- Martin GoldenState Senator
- Jack MartinsState Senator
- Velmanette MontgomeryState Senator
- Dean SkelosState Senator
- John DeFranciscoState Senator
- Carl MarcellinoState Senator
- Terry GipsonState Senator
Help Domestic Violence Victims Stay Safe in New York
New York State's regulations limit a family seeking safety in a domestic violence shelter to a maximum of 135 days. Those 30-year old regulations don't account for changes in the economy or the decreased availability of safe housing in New York's metropolitan areas. More days are needed to help stabilize families and to find safe housing and viable jobs.
New York State has eliminated the housing subsidy allowing victims two years of rent assistance to help them get back on their feet. With no good alternatives in sight, victims are returning to unsafe situations. Families need the extra 45 day extension to get their lives together so their exit from shelters can be done safely.
We have just learend that the senate leadership is calling for senators to come back to Albany for s pecial sessioin in the next few weeks. We want S973 to be one of the pieces of legislation that they pass. Write to key New York State senators and urge them to pass Senate Bill 973. Please respond immediately as New York's legislative session is coming to a close.
- State Senator
- State Senator
- State Senator
We need your leadership in the passing of Support S. 973, sponsored by Senator Hassell-Thompson of the Senate Social Services Committee. The present regulations, which are 30 years old, do not reflect the realities of finding housing and jobs for victims in New York City and other large municipalities.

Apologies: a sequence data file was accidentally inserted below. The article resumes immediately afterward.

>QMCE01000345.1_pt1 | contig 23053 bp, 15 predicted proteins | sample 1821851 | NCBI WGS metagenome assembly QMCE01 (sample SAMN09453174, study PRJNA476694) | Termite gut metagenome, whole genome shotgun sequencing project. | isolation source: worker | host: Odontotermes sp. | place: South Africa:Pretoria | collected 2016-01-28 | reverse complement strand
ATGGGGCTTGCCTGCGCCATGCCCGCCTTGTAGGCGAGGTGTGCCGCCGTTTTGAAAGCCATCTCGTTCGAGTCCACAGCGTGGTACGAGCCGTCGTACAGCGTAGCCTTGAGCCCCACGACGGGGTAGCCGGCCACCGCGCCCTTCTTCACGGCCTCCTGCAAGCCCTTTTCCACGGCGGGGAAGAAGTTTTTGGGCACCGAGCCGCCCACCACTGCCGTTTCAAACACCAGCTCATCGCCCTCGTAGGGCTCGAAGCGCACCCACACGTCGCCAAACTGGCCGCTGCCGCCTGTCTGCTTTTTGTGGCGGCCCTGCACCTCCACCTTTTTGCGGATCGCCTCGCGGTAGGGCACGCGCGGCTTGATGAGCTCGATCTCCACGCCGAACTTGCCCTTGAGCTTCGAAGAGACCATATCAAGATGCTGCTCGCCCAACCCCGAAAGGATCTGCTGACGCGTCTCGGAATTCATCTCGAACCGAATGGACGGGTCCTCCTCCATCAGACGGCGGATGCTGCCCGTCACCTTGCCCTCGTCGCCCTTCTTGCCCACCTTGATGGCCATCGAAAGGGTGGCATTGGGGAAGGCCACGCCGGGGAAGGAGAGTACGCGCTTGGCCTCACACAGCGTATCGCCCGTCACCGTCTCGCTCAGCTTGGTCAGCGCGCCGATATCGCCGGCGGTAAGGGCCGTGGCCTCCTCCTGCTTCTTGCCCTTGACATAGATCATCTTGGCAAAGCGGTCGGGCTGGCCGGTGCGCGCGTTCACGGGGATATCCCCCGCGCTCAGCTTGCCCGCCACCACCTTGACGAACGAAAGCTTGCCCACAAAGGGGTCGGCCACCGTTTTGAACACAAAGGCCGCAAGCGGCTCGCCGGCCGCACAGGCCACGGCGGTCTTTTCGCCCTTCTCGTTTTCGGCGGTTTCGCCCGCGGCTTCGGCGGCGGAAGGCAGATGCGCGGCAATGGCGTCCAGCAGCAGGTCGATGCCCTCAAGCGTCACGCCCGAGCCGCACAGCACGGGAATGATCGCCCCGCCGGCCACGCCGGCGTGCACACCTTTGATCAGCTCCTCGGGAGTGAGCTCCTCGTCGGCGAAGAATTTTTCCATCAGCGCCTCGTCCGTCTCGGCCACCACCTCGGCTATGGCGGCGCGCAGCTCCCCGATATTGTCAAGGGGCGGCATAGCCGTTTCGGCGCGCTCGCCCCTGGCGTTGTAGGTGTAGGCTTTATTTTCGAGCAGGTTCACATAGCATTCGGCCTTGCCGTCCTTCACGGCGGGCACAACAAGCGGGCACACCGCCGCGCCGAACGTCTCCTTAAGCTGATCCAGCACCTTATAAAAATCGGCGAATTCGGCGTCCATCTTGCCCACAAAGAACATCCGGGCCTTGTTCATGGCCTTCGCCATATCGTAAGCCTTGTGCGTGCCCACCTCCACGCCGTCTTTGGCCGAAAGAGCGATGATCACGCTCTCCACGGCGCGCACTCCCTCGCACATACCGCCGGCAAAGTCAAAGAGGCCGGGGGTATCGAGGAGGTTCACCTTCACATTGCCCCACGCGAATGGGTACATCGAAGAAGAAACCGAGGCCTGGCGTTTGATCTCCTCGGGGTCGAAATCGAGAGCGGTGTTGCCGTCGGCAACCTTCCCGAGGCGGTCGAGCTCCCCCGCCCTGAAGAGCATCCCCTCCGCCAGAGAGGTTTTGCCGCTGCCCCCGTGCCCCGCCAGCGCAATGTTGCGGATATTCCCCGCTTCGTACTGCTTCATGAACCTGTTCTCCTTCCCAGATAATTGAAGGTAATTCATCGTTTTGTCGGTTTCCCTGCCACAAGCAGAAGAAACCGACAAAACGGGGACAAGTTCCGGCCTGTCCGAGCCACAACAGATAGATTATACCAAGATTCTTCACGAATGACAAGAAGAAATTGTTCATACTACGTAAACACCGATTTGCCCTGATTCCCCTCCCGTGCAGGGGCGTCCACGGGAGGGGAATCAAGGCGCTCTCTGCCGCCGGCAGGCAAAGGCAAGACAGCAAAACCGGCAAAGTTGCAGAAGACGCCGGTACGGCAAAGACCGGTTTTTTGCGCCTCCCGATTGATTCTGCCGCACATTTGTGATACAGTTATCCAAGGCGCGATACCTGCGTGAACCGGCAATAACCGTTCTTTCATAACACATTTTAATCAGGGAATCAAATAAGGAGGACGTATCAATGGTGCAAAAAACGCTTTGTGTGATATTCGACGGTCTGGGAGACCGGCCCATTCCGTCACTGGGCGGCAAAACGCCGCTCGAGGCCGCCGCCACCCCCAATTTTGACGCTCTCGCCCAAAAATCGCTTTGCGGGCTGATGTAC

In order to stay safe, a family must establish themselves in a safe neighborhood, change schools, day care, medical providers, faith communities and jobs, as well as cut themselves off from any social supports where an abuser might find them. The potential for violence escalates when a family escapes to a shelter. Many victims need job training before they can become self supporting. For a majority of our families, the present limits of 90-135 days is not enough time to achieve safe outcomes. Too many victims return to unsafe situations because they don't have the time to achieve their goals.
The Office of Children and Family Services' State-wide Task Force on Shelter Length of Stay supported an additional extension to 180 days.
S973 would allow New York State's communities who need the extra time to have that flexibility. It would not force any community without that need to expend additional resources.
A 180 day limit would:
Provide better housing outcomes
Avert Homelessness and Safety Risks.
Increase the likelihood that victims leaving shelters will find work and be able to pay the rent.
LONGER STAYS ARE COST NEUTRAL. No one is proposing expanding the capacity of the domestic violence system, just allowing families the opportunity to create the foundation they need to live safely after a shelter stay.
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